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Milwaukee Public Museum has been presenting scientific concepts to audiences for 134 years. The exhibit methods have moved beyond specimen display and beyond the museum walls. Today, museums bring science to the public and scientific community through searchable collections databases, contextual websites, and social media. The “Silurian Reef” exhibit, with associated collections, website, and online database are examples of the ways science, public audiences, and museums interact and how these interactions have evolved over the past 130 years.

The Schoonmaker Reef in Wauwatosa, Wisconsin, was the first fossil reef recognized in North America and attracted geologists such as James Hall (1811–1898), T.C. Chamberlin (1843–1928), and I.A. Lapham (1811–1875) to recognize its importance. Fossils from this locality and others in SE Wisconsin form the large Milwaukee Public Museum (MPM) collection. The MPM Silurian diorama, reconstructing one of these reef ecosystems, was created in 1985 as part of the “Third Planet” exhibit. This was one of the earliest museum exhibits to present plate tectonics and the evolution of life as one story. MPM’s Silurian collections were central to published research on the biodiversity and ecology of Silurian communities (Watkins, 1993). The collections, research, and exhibit were the foundation for an innovative website; The Virtual Silurian Reef (VSR) was developed in 1997. The VSR is an educational outreach website that explores the significance of Silurian reefs and concepts of evolution, plate tectonics, and biodiversity. More recently, MPM, in partnership with the Field Museum, digitized our Silurian collections and created a searchable online database housed on a redesigned VSR.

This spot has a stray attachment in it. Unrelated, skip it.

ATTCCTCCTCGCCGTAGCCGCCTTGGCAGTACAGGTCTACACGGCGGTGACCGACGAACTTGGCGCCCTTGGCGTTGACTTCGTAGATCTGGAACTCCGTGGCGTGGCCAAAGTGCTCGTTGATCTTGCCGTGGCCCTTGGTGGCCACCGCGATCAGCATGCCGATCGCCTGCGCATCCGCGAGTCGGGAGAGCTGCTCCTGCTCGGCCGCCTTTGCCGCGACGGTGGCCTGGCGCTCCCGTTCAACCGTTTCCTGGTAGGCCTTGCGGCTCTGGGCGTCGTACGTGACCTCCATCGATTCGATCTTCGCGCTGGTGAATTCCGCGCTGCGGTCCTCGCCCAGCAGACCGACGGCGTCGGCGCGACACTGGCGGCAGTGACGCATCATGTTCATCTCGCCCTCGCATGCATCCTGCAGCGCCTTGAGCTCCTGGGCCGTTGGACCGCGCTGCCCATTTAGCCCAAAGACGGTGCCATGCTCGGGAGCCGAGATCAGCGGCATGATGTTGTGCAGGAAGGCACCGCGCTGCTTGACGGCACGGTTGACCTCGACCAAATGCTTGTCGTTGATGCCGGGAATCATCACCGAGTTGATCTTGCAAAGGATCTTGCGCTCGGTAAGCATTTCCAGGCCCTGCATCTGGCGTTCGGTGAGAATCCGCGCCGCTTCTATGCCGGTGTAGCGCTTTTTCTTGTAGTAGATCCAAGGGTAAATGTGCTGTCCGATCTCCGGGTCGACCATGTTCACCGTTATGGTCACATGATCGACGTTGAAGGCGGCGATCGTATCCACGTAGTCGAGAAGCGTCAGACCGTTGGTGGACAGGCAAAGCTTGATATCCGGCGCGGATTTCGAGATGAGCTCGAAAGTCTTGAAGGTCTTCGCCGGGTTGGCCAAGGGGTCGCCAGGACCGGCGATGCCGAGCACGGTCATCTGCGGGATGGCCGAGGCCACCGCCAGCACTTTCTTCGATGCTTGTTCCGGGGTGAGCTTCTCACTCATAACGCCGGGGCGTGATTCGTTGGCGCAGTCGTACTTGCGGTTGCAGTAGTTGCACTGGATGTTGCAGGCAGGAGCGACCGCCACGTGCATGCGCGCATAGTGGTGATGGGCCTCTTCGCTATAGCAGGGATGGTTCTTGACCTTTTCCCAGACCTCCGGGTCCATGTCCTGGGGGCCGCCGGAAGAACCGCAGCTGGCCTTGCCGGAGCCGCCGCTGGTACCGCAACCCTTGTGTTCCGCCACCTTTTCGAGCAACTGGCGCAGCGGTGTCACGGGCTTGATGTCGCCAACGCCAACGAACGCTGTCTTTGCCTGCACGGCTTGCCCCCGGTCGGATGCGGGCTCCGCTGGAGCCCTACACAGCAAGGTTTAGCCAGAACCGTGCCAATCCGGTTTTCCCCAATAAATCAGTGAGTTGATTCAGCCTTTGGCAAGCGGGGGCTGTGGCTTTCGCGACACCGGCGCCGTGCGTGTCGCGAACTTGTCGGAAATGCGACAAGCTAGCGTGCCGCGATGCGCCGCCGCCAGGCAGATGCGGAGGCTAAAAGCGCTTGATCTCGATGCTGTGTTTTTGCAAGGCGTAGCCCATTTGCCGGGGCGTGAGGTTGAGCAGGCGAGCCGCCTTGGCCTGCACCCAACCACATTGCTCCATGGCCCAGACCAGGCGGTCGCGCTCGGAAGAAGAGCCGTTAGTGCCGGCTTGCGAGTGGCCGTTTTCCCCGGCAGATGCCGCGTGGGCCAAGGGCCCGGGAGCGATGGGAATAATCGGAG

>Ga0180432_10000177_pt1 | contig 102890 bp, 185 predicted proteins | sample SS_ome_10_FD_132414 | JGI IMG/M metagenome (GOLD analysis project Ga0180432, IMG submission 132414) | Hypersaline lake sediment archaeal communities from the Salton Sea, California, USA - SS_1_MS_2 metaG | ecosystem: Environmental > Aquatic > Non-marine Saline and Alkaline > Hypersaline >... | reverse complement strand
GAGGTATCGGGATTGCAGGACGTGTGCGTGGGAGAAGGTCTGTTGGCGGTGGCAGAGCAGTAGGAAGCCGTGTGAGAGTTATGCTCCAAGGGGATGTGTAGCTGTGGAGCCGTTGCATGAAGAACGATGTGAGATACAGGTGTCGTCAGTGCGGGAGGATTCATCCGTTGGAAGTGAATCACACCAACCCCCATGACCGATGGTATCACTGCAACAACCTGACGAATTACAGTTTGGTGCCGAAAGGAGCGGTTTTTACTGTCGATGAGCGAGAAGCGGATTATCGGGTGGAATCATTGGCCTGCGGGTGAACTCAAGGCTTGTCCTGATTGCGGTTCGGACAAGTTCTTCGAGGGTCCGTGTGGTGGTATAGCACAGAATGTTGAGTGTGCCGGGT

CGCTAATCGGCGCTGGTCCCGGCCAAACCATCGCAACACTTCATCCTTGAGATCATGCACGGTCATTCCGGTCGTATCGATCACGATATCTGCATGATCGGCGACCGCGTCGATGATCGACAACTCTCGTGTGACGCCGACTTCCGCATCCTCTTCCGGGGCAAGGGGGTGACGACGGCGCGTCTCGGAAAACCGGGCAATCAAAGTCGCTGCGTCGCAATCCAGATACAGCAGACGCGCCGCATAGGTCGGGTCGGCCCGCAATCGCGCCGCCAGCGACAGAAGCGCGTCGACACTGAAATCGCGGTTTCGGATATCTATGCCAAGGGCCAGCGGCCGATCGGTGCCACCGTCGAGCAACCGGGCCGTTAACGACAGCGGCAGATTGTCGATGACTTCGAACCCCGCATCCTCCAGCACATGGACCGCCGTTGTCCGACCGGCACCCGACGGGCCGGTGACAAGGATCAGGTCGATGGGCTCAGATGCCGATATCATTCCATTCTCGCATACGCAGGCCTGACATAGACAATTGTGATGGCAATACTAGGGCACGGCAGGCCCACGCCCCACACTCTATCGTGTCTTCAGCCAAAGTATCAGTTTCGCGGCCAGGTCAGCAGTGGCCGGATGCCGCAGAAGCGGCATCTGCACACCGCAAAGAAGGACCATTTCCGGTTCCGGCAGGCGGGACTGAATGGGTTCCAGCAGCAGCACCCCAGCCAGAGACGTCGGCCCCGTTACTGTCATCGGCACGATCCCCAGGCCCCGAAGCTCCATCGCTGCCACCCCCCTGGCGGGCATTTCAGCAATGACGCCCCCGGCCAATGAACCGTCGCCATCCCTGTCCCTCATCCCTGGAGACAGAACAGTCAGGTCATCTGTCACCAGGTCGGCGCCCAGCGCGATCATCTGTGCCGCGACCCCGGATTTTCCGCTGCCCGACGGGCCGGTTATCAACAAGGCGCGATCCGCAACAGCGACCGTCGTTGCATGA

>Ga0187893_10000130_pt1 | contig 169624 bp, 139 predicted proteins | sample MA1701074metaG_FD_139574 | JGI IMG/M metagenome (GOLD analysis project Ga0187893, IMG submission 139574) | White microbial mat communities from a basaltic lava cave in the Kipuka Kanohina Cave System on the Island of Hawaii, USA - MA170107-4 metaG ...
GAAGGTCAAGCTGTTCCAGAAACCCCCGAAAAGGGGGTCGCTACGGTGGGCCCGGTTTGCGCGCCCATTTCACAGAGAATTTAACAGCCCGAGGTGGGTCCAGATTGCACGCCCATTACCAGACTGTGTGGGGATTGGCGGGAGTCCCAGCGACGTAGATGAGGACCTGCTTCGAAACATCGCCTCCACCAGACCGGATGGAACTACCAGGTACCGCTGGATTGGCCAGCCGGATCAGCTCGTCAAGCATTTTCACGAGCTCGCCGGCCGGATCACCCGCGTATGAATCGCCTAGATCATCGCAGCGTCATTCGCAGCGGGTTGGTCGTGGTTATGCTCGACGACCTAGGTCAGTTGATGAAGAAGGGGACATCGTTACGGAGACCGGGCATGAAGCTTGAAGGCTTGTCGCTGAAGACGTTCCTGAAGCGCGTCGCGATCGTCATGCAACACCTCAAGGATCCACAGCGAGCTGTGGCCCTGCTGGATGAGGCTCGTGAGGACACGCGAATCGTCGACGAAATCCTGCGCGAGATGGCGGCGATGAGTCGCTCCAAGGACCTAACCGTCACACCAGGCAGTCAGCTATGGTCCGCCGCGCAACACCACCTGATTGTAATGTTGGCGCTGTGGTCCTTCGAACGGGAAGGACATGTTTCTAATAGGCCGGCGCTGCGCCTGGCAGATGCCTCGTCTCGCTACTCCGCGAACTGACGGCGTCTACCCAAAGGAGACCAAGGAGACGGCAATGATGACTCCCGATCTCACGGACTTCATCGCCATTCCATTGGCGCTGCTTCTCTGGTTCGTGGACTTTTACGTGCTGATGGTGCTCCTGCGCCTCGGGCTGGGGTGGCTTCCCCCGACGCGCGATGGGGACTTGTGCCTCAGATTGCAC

The collections, website, and searchable database have given academic researchers better access to specimens in both MPM and Field Museum of Natural History (FMNH) in Chicago collections. A larger impact has been the broad audiences reached. The website and exhibit have been used in National Science Foundation–funded educational outreach, by educators, artists, and fossil-hunting kids. Images and text from the website and database are found on interpretive signs in local and state parks and on trails that overlook historic collecting localities. The fossil specimens have even been used to model bronze fossil play sculptures for a city park.

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